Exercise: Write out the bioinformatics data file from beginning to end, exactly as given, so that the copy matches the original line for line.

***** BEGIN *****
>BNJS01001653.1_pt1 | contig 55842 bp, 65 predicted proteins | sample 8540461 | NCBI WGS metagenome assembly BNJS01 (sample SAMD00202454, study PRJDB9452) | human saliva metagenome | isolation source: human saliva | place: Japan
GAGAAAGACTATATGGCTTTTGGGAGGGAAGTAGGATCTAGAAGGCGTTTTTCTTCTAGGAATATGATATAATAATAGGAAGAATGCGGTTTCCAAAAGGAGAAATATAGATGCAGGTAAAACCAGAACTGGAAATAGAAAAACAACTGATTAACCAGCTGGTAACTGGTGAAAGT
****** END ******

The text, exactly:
>BNJS01001653.1_pt1 | contig 55842 bp, 65 predicted proteins | sample 8540461 | NCBI WGS metagenome assembly BNJS01 (sample SAMD00202454, study PRJDB9452) | human saliva metagenome | isolation source: human saliva | place: Japan
GAGAAAGACTATATGGCTTTTGGGAGGGAAGTAGGATCTAGAAGGCGTTTTTCTTCTAGGAATATGATATAATAATAGGAAGAATGCGGTTTCCAAAAGGAGAAATATAGATGCAGGTAAAACCAGAACTGGAAATAGAAAAACAACTGATTAACCAGCTGGTAACTGGTGAAAGT